I have taken the NHIE 3 times now. I’ve passed the Washington state portion but am having serious troubles with the national portion. My RAW scores have been 109, 126 and 119. I feel as if I have a good amount of knowledge and should be passing. It is very disappointing to have to wait 30 days before the next try. I have taken hundreds of practice tests and just recently completed the course from AHIT. What more should I be doing? Anything would be helpful.
Welcome Conner. There usually is some great insight here and here is an older thread that might be worth reading through…
Welcome to the forum, Connor. Enjoy!! Find your weak points and keep studying.
Thomas Edison failed his way to success.
Need I say more?
Sir Roy makes a good point. And I have too in many life ventures.
Theodore Roosevelt talked about failure in one of his most famous speeches. It is a favorite of mine and hangs in my office…
“It is not the critic who counts; not the man who points out how the strong man stumbles, or where the doer of deeds could have done them better. The credit belongs to the man who is actually in the arena, whose face is marred by dust and sweat and blood; who strives valiantly; who errs, who comes short again and again, because there is no effort without error and shortcoming; but who does actually strive to do the deeds; who knows great enthusiasms, the great devotions; who spends himself in a worthy cause; who at the best knows in the end the triumph of high achievement, and who at the worst, if he fails, at least fails while daring greatly, so that his place shall never be with those cold and timid souls who neither know victory nor defeat.”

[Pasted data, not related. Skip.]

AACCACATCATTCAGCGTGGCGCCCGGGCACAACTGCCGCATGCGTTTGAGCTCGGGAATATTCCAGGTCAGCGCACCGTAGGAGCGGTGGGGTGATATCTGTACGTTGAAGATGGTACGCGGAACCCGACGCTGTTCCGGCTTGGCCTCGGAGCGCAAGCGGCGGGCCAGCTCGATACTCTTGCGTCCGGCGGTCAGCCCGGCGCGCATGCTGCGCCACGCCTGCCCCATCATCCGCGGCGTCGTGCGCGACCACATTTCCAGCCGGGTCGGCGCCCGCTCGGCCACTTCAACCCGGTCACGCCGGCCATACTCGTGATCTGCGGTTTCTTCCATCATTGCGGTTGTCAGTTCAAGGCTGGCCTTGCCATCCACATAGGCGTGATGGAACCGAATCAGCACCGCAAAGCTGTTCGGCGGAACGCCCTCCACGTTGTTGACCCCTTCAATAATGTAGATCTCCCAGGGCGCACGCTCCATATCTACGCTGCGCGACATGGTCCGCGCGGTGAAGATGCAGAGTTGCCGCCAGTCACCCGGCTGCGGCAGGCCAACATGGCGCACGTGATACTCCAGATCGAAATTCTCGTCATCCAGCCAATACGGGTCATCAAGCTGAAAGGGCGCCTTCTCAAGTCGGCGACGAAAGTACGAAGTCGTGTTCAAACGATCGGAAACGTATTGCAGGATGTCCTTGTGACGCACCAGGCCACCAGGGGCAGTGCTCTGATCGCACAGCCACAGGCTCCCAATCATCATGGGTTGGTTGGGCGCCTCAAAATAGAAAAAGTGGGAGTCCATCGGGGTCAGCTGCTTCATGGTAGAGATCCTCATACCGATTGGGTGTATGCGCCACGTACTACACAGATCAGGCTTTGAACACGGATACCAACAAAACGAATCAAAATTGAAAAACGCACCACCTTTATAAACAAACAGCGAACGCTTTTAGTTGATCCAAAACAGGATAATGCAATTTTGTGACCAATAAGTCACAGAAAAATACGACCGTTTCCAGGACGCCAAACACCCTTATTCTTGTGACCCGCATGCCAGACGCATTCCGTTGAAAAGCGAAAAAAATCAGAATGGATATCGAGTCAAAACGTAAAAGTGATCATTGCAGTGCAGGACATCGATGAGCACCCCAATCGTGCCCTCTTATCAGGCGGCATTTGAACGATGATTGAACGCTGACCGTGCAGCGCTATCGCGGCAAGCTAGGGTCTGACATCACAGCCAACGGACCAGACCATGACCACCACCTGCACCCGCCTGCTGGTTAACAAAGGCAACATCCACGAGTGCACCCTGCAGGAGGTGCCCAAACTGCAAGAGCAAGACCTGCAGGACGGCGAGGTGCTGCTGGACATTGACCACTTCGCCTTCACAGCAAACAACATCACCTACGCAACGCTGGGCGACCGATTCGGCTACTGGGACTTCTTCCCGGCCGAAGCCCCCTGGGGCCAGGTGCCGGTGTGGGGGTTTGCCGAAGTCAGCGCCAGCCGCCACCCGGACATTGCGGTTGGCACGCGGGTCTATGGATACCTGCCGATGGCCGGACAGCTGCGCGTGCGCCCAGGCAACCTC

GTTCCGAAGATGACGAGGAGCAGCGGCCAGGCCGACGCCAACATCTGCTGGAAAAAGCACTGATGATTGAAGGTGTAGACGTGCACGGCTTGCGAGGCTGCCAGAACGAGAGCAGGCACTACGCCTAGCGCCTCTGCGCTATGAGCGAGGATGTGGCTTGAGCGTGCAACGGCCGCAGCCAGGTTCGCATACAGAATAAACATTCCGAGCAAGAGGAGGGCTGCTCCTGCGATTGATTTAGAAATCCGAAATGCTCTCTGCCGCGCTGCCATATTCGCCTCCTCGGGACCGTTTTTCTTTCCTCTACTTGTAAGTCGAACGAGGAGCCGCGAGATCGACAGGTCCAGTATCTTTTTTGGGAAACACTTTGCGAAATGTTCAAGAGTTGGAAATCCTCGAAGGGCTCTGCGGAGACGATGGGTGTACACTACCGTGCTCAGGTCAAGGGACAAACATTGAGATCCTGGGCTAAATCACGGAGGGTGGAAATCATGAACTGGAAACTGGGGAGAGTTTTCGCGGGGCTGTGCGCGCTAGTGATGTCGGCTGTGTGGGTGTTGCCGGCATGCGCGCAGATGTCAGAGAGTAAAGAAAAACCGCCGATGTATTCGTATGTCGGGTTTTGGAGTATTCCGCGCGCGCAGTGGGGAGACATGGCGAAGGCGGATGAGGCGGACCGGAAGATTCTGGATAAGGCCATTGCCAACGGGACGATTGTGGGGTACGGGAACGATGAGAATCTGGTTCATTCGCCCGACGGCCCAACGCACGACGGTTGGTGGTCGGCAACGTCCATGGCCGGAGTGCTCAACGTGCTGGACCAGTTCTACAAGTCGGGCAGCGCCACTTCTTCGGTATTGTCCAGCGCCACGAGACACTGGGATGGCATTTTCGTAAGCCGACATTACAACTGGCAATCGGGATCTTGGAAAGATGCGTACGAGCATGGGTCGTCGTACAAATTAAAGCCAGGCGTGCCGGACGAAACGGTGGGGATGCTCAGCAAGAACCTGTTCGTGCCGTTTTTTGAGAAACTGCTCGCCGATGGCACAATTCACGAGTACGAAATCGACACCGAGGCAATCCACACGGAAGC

The test is very construction code skewed, so having a strong understanding in the exact definition of construction terms will be a huge aid when having to make a good guess between the best choices on tough questions. The NHIE was designed for generalists to pass as it is quite broad without being very deep, so it’s best to have a good working knowledge of all aspects of construction as opposed to specializing in any one aspect. The questions are much easier to comprehend when terminology is second nature.
I can tell you what helped me the most and I passed the NHIE the first time.
The people putting out the test offer practice exams that you have to pay for of course… Practice Quizzes - National Home Inspector Examination
Helpful but not really the most helpful thing I did.
I went through all online courses I took and made a study guide based on the questions I missed at the end of each section.
Then I took a 700 question pre-test that was included with my course, every question I got wrong or was unsure of I put on my study guide. In the end my study guide was 12 pages long with single spacing and smaller font.
I studied that over and over until I could answer every single question of the 12 pages, with my wife randomly asking the questions instead of me reading them and and answering… actually I could answer each question usually without the need for multiple choices…
All that being said it was still a difficult test for me because the way they word the questions sometimes are designed to trick you IMO. just read carefully
Frustrating I know. Work on your test taking strategy. Know your weakness, study those topics with purpose. Be confident. #1.Go through the whole test answering the slam dunk questions. #2 Go over the whole test the second time, answer the educated guess questions. Sometimes reading through all of the questions, will give you a clue to other unanswered questions. Use deductive reasoning on the questions, eliminating the obvious wrong answer selections. Take your time. Take all the time they give you.